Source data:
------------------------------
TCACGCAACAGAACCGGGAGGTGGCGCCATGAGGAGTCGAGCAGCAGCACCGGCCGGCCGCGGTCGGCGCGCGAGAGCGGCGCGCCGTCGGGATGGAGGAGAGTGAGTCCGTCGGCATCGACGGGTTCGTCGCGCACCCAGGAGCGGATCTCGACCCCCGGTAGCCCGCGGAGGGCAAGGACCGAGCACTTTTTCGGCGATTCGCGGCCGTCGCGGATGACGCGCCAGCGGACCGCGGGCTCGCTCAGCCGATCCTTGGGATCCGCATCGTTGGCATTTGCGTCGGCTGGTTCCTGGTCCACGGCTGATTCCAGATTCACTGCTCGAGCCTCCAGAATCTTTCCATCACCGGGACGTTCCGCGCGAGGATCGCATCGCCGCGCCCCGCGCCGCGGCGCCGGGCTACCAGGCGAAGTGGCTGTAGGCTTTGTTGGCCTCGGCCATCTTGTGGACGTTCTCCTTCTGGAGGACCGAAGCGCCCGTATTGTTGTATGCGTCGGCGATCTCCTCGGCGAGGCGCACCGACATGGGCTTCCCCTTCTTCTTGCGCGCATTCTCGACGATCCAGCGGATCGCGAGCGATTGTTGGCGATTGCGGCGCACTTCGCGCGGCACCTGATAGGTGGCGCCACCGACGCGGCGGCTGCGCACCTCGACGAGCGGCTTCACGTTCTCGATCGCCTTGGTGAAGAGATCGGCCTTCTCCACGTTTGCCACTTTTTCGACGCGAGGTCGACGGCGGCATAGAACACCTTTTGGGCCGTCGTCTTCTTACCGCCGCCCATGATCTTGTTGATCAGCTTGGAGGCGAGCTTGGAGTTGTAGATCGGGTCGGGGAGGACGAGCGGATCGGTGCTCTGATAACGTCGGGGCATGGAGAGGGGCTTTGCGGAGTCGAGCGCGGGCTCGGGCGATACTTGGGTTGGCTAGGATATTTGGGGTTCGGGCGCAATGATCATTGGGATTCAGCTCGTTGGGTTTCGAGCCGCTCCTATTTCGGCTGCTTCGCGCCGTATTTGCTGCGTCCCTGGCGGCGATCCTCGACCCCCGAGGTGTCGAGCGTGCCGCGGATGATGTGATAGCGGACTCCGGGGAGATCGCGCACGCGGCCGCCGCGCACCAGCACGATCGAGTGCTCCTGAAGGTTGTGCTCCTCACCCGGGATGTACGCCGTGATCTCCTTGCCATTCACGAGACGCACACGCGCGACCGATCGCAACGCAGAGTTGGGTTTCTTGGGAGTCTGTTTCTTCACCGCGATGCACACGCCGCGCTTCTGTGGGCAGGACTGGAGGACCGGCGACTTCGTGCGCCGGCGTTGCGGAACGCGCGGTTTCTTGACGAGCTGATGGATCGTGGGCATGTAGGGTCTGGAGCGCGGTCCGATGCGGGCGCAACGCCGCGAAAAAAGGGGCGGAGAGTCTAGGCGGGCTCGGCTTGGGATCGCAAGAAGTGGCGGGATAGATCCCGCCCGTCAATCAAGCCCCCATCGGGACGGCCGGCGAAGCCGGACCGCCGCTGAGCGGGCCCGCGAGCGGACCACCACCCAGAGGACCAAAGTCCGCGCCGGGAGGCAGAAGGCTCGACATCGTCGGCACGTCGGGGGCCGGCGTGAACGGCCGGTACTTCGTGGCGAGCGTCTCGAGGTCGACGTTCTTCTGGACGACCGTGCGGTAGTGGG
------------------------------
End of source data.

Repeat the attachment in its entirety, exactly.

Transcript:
TCACGCAACAGAACCGGGAGGTGGCGCCATGAGGAGTCGAGCAGCAGCACCGGCCGGCCGCGGTCGGCGCGCGAGAGCGGCGCGCCGTCGGGATGGAGGAGAGTGAGTCCGTCGGCATCGACGGGTTCGTCGCGCACCCAGGAGCGGATCTCGACCCCCGGTAGCCCGCGGAGGGCAAGGACCGAGCACTTTTTCGGCGATTCGCGGCCGTCGCGGATGACGCGCCAGCGGACCGCGGGCTCGCTCAGCCGATCCTTGGGATCCGCATCGTTGGCATTTGCGTCGGCTGGTTCCTGGTCCACGGCTGATTCCAGATTCACTGCTCGAGCCTCCAGAATCTTTCCATCACCGGGACGTTCCGCGCGAGGATCGCATCGCCGCGCCCCGCGCCGCGGCGCCGGGCTACCAGGCGAAGTGGCTGTAGGCTTTGTTGGCCTCGGCCATCTTGTGGACGTTCTCCTTCTGGAGGACCGAAGCGCCCGTATTGTTGTATGCGTCGGCGATCTCCTCGGCGAGGCGCACCGACATGGGCTTCCCCTTCTTCTTGCGCGCATTCTCGACGATCCAGCGGATCGCGAGCGATTGTTGGCGATTGCGGCGCACTTCGCGCGGCACCTGATAGGTGGCGCCACCGACGCGGCGGCTGCGCACCTCGACGAGCGGCTTCACGTTCTCGATCGCCTTGGTGAAGAGATCGGCCTTCTCCACGTTTGCCACTTTTTCGACGCGAGGTCGACGGCGGCATAGAACACCTTTTGGGCCGTCGTCTTCTTACCGCCGCCCATGATCTTGTTGATCAGCTTGGAGGCGAGCTTGGAGTTGTAGATCGGGTCGGGGAGGACGAGCGGATCGGTGCTCTGATAACGTCGGGGCATGGAGAGGGGCTTTGCGGAGTCGAGCGCGGGCTCGGGCGATACTTGGGTTGGCTAGGATATTTGGGGTTCGGGCGCAATGATCATTGGGATTCAGCTCGTTGGGTTTCGAGCCGCTCCTATTTCGGCTGCTTCGCGCCGTATTTGCTGCGTCCCTGGCGGCGATCCTCGACCCCCGAGGTGTCGAGCGTGCCGCGGATGATGTGATAGCGGACTCCGGGGAGATCGCGCACGCGGCCGCCGCGCACCAGCACGATCGAGTGCTCCTGAAGGTTGTGCTCCTCACCCGGGATGTACGCCGTGATCTCCTTGCCATTCACGAGACGCACACGCGCGACCGATCGCAACGCAGAGTTGGGTTTCTTGGGAGTCTGTTTCTTCACCGCGATGCACACGCCGCGCTTCTGTGGGCAGGACTGGAGGACCGGCGACTTCGTGCGCCGGCGTTGCGGAACGCGCGGTTTCTTGACGAGCTGATGGATCGTGGGCATGTAGGGTCTGGAGCGCGGTCCGATGCGGGCGCAACGCCGCGAAAAAAGGGGCGGAGAGTCTAGGCGGGCTCGGCTTGGGATCGCAAGAAGTGGCGGGATAGATCCCGCCCGTCAATCAAGCCCCCATCGGGACGGCCGGCGAAGCCGGACCGCCGCTGAGCGGGCCCGCGAGCGGACCACCACCCAGAGGACCAAAGTCCGCGCCGGGAGGCAGAAGGCTCGACATCGTCGGCACGTCGGGGGCCGGCGTGAACGGCCGGTACTTCGTGGCGAGCGTCTCGAGGTCGACGTTCTTCTGGACGACCGTGCGGTAGTGGG